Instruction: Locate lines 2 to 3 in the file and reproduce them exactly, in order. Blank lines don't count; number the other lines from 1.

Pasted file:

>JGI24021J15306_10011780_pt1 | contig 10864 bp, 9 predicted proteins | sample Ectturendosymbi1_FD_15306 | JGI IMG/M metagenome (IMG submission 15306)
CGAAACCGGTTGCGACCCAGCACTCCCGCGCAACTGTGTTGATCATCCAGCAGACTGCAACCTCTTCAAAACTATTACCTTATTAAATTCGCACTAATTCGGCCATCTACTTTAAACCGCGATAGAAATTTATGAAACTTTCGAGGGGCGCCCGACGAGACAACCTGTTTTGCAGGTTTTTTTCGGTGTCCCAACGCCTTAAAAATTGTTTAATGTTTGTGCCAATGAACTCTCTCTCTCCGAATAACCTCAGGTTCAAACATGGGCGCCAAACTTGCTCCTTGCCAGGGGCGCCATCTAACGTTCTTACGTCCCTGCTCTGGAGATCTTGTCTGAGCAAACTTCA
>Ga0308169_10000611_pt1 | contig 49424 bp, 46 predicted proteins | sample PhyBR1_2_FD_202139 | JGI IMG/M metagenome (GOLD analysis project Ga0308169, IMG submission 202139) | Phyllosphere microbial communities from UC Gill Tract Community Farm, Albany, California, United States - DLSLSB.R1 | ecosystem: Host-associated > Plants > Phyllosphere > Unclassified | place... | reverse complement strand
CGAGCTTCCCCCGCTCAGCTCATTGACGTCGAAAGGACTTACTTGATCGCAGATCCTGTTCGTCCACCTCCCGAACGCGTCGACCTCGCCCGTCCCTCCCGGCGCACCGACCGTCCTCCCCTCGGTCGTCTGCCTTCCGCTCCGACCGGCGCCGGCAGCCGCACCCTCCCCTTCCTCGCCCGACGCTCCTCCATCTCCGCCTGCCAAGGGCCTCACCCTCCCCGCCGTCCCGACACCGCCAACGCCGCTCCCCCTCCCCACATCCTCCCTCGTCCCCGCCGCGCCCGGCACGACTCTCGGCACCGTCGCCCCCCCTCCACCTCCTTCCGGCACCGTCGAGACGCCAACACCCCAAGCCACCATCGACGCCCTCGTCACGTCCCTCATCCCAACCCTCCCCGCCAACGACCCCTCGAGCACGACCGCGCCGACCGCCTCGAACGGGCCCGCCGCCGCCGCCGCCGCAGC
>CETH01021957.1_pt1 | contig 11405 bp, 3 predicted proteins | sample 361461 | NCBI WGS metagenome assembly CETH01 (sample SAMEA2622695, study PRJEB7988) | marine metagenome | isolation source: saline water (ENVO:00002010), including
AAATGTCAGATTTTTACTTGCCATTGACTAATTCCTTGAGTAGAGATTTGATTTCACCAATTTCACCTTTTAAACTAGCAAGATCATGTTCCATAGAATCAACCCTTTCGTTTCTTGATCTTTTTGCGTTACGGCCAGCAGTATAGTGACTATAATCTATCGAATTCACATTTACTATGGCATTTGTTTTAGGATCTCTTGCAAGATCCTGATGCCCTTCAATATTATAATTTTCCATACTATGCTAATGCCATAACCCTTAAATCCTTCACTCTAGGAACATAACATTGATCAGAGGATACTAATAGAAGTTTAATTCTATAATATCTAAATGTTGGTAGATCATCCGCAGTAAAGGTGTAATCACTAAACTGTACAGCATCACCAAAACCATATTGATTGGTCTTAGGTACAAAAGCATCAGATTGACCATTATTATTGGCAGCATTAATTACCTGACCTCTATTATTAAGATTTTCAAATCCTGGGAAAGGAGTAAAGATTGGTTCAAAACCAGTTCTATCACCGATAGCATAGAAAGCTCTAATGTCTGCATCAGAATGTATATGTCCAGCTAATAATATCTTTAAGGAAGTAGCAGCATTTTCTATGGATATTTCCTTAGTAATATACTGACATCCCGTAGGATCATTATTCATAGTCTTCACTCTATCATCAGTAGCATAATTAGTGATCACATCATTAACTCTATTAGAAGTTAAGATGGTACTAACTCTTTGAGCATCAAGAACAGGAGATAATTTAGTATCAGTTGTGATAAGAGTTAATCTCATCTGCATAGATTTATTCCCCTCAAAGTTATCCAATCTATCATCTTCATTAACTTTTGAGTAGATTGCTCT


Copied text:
CGAAACCGGTTGCGACCCAGCACTCCCGCGCAACTGTGTTGATCATCCAGCAGACTGCAACCTCTTCAAAACTATTACCTTATTAAATTCGCACTAATTCGGCCATCTACTTTAAACCGCGATAGAAATTTATGAAACTTTCGAGGGGCGCCCGACGAGACAACCTGTTTTGCAGGTTTTTTTCGGTGTCCCAACGCCTTAAAAATTGTTTAATGTTTGTGCCAATGAACTCTCTCTCTCCGAATAACCTCAGGTTCAAACATGGGCGCCAAACTTGCTCCTTGCCAGGGGCGCCATCTAACGTTCTTACGTCCCTGCTCTGGAGATCTTGTCTGAGCAAACTTCA
>Ga0308169_10000611_pt1 | contig 49424 bp, 46 predicted proteins | sample PhyBR1_2_FD_202139 | JGI IMG/M metagenome (GOLD analysis project Ga0308169, IMG submission 202139) | Phyllosphere microbial communities from UC Gill Tract Community Farm, Albany, California, United States - DLSLSB.R1 | ecosystem: Host-associated > Plants > Phyllosphere > Unclassified | place... | reverse complement strand